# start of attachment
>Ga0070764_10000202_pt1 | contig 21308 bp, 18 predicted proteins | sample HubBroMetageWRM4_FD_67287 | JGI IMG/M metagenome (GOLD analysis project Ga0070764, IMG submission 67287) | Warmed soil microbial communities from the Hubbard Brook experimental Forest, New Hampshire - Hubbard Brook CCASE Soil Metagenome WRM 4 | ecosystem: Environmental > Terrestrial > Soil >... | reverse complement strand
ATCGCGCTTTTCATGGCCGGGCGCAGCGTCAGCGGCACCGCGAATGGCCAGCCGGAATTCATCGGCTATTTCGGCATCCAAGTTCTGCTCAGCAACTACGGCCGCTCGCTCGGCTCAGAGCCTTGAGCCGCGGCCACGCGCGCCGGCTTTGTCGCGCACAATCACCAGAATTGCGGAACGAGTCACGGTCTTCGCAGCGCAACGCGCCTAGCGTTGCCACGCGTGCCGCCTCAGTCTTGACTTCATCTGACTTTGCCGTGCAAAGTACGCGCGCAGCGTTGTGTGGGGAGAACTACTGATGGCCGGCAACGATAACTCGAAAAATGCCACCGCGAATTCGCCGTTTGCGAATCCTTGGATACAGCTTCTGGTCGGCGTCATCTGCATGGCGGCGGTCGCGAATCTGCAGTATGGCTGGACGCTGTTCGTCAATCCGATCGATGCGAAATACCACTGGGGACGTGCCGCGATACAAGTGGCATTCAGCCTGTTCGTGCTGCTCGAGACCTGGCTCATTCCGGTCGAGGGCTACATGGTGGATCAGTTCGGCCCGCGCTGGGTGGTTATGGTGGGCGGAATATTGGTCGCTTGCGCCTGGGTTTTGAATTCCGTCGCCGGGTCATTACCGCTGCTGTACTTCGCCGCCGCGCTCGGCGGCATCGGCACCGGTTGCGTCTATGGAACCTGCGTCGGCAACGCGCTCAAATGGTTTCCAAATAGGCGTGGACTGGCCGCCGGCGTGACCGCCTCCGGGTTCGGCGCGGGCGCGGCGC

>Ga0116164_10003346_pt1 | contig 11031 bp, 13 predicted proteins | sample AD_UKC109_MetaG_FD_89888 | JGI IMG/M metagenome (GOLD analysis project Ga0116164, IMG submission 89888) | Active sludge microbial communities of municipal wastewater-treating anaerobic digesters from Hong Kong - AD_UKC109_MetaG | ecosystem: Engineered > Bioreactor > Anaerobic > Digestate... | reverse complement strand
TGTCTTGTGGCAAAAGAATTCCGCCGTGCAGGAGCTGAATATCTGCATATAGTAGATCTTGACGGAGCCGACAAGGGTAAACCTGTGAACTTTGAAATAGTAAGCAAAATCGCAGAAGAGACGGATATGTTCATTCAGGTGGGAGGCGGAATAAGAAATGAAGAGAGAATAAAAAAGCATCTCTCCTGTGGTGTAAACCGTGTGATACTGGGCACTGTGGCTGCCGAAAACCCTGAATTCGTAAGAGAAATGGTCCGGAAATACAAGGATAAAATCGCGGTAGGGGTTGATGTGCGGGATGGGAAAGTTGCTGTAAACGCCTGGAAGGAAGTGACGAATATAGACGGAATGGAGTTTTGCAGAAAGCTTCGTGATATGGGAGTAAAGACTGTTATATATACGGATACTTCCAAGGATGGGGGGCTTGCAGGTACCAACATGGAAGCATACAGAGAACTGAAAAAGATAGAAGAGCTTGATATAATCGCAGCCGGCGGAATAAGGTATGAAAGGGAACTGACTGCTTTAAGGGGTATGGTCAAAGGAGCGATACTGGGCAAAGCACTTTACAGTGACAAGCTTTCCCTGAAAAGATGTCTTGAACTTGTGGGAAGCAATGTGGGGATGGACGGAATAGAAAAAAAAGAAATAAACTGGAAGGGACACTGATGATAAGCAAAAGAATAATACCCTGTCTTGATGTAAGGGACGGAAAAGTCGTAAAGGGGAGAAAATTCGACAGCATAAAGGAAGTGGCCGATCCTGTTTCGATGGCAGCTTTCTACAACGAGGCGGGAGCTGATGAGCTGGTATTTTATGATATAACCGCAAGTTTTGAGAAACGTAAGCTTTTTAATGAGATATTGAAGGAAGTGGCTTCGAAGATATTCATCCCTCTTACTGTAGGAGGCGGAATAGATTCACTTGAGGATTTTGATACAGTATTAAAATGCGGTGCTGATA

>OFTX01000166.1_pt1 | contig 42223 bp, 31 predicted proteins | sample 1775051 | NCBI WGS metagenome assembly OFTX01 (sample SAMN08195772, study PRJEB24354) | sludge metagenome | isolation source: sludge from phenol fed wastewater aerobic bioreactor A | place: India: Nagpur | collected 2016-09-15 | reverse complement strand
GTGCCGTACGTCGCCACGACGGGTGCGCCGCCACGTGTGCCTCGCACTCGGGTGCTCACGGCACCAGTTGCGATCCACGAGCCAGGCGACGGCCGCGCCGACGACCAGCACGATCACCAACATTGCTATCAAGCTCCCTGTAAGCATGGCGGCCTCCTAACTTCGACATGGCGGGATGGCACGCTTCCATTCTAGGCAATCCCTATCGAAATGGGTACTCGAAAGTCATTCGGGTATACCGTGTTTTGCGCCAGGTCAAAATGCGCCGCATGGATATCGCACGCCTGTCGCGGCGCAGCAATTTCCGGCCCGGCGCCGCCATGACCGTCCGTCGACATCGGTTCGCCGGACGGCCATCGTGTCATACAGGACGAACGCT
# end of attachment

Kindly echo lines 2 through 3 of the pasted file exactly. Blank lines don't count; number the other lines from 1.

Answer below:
ATCGCGCTTTTCATGGCCGGGCGCAGCGTCAGCGGCACCGCGAATGGCCAGCCGGAATTCATCGGCTATTTCGGCATCCAAGTTCTGCTCAGCAACTACGGCCGCTCGCTCGGCTCAGAGCCTTGAGCCGCGGCCACGCGCGCCGGCTTTGTCGCGCACAATCACCAGAATTGCGGAACGAGTCACGGTCTTCGCAGCGCAACGCGCCTAGCGTTGCCACGCGTGCCGCCTCAGTCTTGACTTCATCTGACTTTGCCGTGCAAAGTACGCGCGCAGCGTTGTGTGGGGAGAACTACTGATGGCCGGCAACGATAACTCGAAAAATGCCACCGCGAATTCGCCGTTTGCGAATCCTTGGATACAGCTTCTGGTCGGCGTCATCTGCATGGCGGCGGTCGCGAATCTGCAGTATGGCTGGACGCTGTTCGTCAATCCGATCGATGCGAAATACCACTGGGGACGTGCCGCGATACAAGTGGCATTCAGCCTGTTCGTGCTGCTCGAGACCTGGCTCATTCCGGTCGAGGGCTACATGGTGGATCAGTTCGGCCCGCGCTGGGTGGTTATGGTGGGCGGAATATTGGTCGCTTGCGCCTGGGTTTTGAATTCCGTCGCCGGGTCATTACCGCTGCTGTACTTCGCCGCCGCGCTCGGCGGCATCGGCACCGGTTGCGTCTATGGAACCTGCGTCGGCAACGCGCTCAAATGGTTTCCAAATAGGCGTGGACTGGCCGCCGGCGTGACCGCCTCCGGGTTCGGCGCGGGCGCGGCGC

>Ga0116164_10003346_pt1 | contig 11031 bp, 13 predicted proteins | sample AD_UKC109_MetaG_FD_89888 | JGI IMG/M metagenome (GOLD analysis project Ga0116164, IMG submission 89888) | Active sludge microbial communities of municipal wastewater-treating anaerobic digesters from Hong Kong - AD_UKC109_MetaG | ecosystem: Engineered > Bioreactor > Anaerobic > Digestate... | reverse complement strand